Dullaert of Ghent, Jean

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Dullaert of Ghent, Jean

(b. Ghent, Belgium, ca. 1470; d. Paris, France, 19 September 1513)

logic, natural philosophy.

Dullaert is sometimes confused with John of Jandun, owing to the Latin form of his name, Joannes de Gandavo. At the age of fourteen Dullaert was sent to Paris to study. He was a pupil of, and later taught with, John Major at the Collège de Montaigu; in 1510 he became a master at the College de Beauvais. Among his students at Montaigu were the Spaniards Juan de Celaya and Juan Martinez Siliceo, both important for their contributions to the rise of mathematical physics, and the humanist Juan Luis Vives.

At Paris, Dullaert published his questions on the Physics and the De caelo of Aristotle (1506), which appeared in at least two subsequent editions (1511; Lyons, 1512); a commentary on the De interpretatione of Aristotle (1509; Salamanca, 1517, edited by Siliceo); and an exposition of Aristotle’s Meteorology (1512). The last title was reissued posthumously, “with Dullaert’s questions,” in 1514 by Vives, who prefaced a brief biography wherein he states that Dullaert had left unfinished a commentary on the Prior Analytics; this apparently was prepared for publication in 1520/1521 by Jean Drabbe, also of Ghent. At the time of his death Dullaert was also working on a general edition of the works of Albertus Magnus that was based on previously unedited manuscripts which he himself had discovered. Earlier he had edited and revised for publication Jean Buridan’s questions on Aristotle’s Physics (1509) and Paul of Venice’s De compositione mundi (ca. 1512) and Summa philosophiae naturalis (1513).

Like Paul of Venice, Dullaert was an Augustinian friar, and he showed a predilection for the realist views of this confrere while being strongly attracted also to the nominalist teaching then current at Paris. Perhaps for this reason his questions on the Physics are eclectic and, in many passages, inconclusive. At the same time they summarize in great detail (and usually with hopelessly involved logical argument) the teachings of Oxford “calculatores” such as Thomas Bradwardine, William Heytesbury, and Richard Swineshead; of Paris “terminists” such as Jean Buridan, Albert of Saxony, and Nicole Oresme; and of Italian authors such as James of Forli, Simon of Lendenaria, and Peter of Mantua—while not neglecting the more realist positions of Walter Burley and Paul of Venice. The logical subtlety of Dullaert’s endless dialectics provoked considerable adverse criticism from Vives and other humanists, but otherwise his teachings were appreciated and frequently cited during the early sixteenth century.

The structure of Dullaert’s treatment of motion, which covers sixty-nine of the 175 folios constituting the questions on the Physics and De caelo, shows the strong influence of Heytesbury’s Tractatus de tribus praedicamentis, with some accommodation along lines suggested by Albert of Saxony’s Tractatus proportionum. Dullaert treats successively the entitative status of local motion, the velocity of local motion (both rectilinear and curvilinear), the velocity of augmentation, and the velocity of alteration, digressing in the latter tract to take up the intension and remission of forms. He is ambiguous in discussing the reality of local motion but holds for the impetus theory of Jean Buridan, regarding impetus as a kind of accidental gravity in the projectile that is corrupted by the projectile’s own natural tendencies. He raises the question whether the impetus acquired by a falling body is proportional to the weight of the body but declines an answer. Following John Major, he teaches that God has the power to produce an actual (as opposed to a potential) infinity, and he sees no difficulty in the existence of a void. His views were generally taken over and clarified by Juan de Celaya, Luis Coronel, and others at Paris and in Spanish universities.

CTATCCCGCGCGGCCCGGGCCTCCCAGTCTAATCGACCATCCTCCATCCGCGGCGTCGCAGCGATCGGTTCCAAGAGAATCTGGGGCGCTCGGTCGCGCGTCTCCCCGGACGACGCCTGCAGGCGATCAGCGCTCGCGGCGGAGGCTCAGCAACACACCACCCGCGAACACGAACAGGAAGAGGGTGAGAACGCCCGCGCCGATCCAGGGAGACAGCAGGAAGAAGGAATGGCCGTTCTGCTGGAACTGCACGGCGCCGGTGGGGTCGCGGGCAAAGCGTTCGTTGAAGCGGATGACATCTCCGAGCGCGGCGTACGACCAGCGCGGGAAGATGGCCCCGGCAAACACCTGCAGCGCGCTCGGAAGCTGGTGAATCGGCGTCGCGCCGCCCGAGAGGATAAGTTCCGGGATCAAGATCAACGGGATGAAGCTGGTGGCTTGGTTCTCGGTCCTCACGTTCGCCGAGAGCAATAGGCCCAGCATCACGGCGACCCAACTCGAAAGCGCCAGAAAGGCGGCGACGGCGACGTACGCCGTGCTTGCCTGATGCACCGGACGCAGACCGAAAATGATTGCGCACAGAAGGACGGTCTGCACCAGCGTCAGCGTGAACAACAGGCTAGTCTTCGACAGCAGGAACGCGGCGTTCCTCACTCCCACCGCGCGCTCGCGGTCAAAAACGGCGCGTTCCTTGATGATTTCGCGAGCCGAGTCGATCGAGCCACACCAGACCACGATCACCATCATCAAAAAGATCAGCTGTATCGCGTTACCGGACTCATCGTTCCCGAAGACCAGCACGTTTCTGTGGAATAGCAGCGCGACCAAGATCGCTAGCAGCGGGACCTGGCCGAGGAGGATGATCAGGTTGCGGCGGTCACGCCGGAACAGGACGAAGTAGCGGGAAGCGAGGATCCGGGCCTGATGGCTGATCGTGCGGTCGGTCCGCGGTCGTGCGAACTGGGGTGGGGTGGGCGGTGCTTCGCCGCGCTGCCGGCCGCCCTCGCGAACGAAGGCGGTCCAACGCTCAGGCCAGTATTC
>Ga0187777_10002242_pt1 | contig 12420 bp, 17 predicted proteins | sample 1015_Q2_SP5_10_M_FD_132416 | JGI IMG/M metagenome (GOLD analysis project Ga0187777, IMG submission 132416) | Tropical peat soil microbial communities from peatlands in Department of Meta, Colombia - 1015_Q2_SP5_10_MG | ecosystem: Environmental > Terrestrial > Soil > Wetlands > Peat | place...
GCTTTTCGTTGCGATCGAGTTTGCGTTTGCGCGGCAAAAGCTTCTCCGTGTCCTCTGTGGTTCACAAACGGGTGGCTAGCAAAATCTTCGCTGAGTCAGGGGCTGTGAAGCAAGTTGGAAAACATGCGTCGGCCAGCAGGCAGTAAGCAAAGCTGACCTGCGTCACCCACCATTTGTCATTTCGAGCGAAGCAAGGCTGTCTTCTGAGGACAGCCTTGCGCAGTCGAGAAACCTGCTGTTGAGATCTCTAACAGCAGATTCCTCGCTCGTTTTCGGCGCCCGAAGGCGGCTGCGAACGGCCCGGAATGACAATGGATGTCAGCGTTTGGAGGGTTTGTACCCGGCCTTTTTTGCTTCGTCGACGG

None of Dullaert’s works is available in English. A copy of the Quaestiones super octo libros Aristotelis physicorum necnon super libros de caelo et mundo (Lyons, 1512) is in Houghton Library of Harvard University. Pierre Duhem, Études sur Léonard de Vinci, III (Paris, 1913), gives numerous brief excerpts from this in French translation.

On Dullaert or his work, see Hubert Élie, “Quelques maîtres de l’université de Paris vers l’an 1500,” in Archives d’histoire doctrinale et littéraire du moyen âge. 18 (1950– 1951), 193–243, esp. 222–223; R. G. Villoslada, La universidad de Paris durante los estudios de Francisco de Vitoria, O.P., (1507–1522), Analecta Gregoriana XIV (Rome, 1938); and William A. Wallace, “The Concept of Motion in the Sixteenth Century,” in Proceedings of the American Catholic Philosophical Association, 41 (1967), 184–195; and “The Enigma of Domingo de Soto: Uniformiter difformis and Falling Bodies in Late Medieval Physics,” in Isis, 59 (1968), 384–401.

William A. Wallace, O.P.